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New cities can make something meaningful out of nothing

It's fairly easy for a county to sprawl. All the Supervisors have to do is look kindly towards a developer who sees profit in paving over grazing lands. Presto! Instant subdivision. New residents snap up the houses in the far-flung areas with freshly-paved roads to carry them miles to the nearest stores and employment centers. The can is thus kicked down the road, which eventually crumbles to the point of needing to be repaved. Where does the county get money for that? From more sprawl, which in due course leads to even more sprawl. And so on. It doesn't take a rocket scientist to see that's what has happened around here.

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Rancho Cordova's Mills Crossing 10-acre project site

On occasion an aging, long-since-urbanized-area incorporates: think Citrus Heights, Elk Grove and Rancho Cordova. The new cities' elected leaders get to focus on what's inside their municipal boundaries. In response to their constituents' desires to "make things better", they set forth to deal with the mess created by the county's neglect of their community over the years. As previously noted in our blog,  Citrus Heights has focused on repurposing Sunrise Mall, Elk Grove has been improving its Old Town area, and Rancho Cordova established the Capital Village neighborhood with residences, a mixed-use mall and a civic-function-oriented park. Now Rancho Cordova is embarking on a new project, the Mills Crossing Civic Center. And Elk Grove is about to cut ribbon on a community gathering place, Old Town Plaza.

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Elk Grove's Old Town Plaza, which officially opens tomorrow.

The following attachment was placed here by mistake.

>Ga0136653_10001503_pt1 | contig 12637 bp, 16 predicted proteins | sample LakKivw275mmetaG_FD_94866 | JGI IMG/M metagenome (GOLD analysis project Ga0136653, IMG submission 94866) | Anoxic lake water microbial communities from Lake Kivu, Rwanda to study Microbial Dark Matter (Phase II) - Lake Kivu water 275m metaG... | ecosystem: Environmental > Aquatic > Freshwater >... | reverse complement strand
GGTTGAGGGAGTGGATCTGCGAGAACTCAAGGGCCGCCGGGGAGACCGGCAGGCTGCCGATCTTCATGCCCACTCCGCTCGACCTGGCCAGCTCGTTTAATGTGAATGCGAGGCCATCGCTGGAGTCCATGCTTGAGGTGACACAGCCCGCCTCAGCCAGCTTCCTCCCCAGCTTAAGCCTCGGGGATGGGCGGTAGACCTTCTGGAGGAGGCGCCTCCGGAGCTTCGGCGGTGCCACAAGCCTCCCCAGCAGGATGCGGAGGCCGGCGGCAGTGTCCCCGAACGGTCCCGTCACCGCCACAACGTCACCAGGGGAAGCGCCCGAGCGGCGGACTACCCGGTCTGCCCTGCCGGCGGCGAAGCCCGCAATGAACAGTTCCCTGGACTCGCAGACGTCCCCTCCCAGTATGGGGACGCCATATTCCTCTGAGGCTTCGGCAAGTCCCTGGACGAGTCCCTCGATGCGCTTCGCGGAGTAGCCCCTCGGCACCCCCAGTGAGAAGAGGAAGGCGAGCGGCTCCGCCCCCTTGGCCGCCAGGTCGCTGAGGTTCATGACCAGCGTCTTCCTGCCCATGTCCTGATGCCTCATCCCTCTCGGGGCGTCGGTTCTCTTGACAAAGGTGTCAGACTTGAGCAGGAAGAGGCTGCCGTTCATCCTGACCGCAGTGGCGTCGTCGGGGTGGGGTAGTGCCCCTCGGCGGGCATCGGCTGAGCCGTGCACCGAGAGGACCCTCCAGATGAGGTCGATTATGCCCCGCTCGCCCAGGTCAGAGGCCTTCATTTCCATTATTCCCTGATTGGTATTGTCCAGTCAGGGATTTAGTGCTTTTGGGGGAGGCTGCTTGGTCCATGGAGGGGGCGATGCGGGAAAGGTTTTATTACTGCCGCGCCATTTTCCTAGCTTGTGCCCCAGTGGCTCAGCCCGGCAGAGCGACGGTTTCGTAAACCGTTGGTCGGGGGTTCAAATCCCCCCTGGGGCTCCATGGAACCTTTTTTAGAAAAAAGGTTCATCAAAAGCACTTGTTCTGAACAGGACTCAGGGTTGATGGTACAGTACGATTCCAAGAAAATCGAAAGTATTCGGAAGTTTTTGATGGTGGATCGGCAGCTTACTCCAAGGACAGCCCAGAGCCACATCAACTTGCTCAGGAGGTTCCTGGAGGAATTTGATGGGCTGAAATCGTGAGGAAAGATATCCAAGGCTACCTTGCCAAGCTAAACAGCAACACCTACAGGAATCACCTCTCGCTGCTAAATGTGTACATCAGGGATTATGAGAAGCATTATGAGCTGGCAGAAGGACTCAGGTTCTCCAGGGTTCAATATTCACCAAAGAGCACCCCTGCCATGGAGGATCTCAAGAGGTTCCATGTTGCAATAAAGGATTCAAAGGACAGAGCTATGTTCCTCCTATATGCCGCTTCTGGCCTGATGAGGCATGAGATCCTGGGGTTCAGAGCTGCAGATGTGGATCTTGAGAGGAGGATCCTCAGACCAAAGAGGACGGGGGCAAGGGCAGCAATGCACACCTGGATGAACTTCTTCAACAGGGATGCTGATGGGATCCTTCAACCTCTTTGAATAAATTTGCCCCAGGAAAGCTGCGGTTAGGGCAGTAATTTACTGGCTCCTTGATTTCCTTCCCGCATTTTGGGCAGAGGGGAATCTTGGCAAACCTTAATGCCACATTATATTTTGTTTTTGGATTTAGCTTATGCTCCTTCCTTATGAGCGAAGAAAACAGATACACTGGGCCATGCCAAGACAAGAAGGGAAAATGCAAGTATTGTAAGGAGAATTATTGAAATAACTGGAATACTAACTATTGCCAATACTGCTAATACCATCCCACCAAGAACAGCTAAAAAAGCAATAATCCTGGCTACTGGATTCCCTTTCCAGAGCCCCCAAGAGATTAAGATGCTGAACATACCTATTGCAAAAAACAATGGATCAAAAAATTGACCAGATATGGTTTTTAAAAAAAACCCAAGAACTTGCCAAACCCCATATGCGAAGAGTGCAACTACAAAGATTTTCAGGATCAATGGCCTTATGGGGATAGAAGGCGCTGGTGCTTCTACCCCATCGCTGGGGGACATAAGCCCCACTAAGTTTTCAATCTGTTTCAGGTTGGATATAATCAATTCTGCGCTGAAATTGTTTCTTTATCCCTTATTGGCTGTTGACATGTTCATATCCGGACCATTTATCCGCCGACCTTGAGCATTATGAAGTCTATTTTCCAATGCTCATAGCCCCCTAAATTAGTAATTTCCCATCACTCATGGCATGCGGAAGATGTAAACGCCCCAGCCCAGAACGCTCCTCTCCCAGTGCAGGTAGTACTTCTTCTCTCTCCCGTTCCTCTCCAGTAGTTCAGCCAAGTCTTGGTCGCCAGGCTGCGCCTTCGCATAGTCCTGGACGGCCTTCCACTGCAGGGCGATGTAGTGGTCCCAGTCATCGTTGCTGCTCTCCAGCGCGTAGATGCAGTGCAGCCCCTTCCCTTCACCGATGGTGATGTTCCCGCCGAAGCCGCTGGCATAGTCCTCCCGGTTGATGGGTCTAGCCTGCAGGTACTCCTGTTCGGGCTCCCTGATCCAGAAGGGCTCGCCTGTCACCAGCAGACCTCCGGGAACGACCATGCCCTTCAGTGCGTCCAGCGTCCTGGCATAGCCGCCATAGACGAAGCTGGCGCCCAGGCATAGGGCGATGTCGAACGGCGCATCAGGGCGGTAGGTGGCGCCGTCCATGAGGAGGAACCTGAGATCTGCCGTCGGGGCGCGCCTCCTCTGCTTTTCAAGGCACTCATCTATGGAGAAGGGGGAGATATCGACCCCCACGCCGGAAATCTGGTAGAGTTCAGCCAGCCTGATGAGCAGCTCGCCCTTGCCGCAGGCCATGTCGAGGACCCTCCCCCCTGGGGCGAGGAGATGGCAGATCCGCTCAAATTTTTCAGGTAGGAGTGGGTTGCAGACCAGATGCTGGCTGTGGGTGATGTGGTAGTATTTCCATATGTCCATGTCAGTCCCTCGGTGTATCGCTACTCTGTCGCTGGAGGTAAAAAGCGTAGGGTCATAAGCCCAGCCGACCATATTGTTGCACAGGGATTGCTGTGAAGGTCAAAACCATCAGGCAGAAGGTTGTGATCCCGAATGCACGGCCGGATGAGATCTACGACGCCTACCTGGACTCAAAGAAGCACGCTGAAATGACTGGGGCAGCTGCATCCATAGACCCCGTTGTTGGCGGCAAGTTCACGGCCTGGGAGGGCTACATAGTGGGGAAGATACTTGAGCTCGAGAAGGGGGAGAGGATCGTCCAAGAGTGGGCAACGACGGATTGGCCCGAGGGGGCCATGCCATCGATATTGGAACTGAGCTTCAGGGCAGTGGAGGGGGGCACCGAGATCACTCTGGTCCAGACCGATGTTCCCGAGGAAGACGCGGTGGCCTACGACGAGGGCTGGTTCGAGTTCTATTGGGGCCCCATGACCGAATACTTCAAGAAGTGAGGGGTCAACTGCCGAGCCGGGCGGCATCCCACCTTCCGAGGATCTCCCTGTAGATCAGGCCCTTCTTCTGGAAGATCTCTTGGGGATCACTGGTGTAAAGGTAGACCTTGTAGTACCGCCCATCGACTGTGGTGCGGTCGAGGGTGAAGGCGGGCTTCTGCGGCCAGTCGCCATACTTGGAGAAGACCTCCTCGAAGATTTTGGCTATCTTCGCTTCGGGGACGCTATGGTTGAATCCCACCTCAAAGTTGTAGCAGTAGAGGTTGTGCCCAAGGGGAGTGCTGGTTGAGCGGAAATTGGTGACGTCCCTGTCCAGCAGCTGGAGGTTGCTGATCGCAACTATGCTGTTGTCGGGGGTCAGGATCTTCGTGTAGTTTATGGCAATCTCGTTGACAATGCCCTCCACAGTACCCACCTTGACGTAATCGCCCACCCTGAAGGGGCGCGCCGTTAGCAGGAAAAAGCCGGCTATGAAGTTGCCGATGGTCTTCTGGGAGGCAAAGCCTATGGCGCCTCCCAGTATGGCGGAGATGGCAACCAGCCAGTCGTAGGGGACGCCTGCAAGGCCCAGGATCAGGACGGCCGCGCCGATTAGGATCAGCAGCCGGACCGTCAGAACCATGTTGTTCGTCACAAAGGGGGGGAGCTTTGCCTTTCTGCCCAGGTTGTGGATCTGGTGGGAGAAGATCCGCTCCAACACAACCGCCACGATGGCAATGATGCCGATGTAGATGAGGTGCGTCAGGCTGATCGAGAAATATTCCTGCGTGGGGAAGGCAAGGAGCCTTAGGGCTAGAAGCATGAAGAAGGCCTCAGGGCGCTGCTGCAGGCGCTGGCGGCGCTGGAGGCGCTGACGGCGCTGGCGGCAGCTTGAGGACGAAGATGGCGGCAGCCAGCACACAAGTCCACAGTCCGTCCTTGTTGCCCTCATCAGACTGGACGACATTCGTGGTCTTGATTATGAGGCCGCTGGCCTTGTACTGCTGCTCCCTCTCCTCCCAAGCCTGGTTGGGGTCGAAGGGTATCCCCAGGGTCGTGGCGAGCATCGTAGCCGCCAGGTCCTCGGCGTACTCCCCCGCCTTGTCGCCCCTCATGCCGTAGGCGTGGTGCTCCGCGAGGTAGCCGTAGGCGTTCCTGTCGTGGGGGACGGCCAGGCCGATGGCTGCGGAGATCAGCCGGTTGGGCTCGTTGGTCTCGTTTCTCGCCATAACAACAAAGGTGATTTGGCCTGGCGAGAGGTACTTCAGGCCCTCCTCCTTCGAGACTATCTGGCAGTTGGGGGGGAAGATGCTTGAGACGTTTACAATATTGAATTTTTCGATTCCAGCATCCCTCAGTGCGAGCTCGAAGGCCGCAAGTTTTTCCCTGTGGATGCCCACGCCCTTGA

On July 19th the Bee published stories on both the Mills Crossing and Old Town Plaza projects. The Bee's stories were the usual lazy journalism without any serious analysis. They didn't seem to notice the obvious connection between the two projects. Both projects are changing a lackluster place into a notable one. Both projects deal with Gertrude Stein's famous statement about her hometown of Oakland CA: "There is no there, there." Each project corrects the deficit of distinctive identity and absence of noteworthy characteristics of a place by creating a functional center point where something significant exists and special things can happen. Rancho Cordova's project is aimed at blending housing, retail spaces and civic amenities at a 10-acre site across the street from a light rail station. Elk Grove's project is about breathing new life into its historic core by giving people reasons to spend time there and, coincidentally, boosting the local economy. Could Arden Arcade make "something meaningful out of nothing"? Maybe - if Arden Arcade controlled its own destiny like Citrus Heights, Elk Grove and Rancho Cordova do. Oh, snap out of it! The County runs Arden Arcade! ...nevermind...

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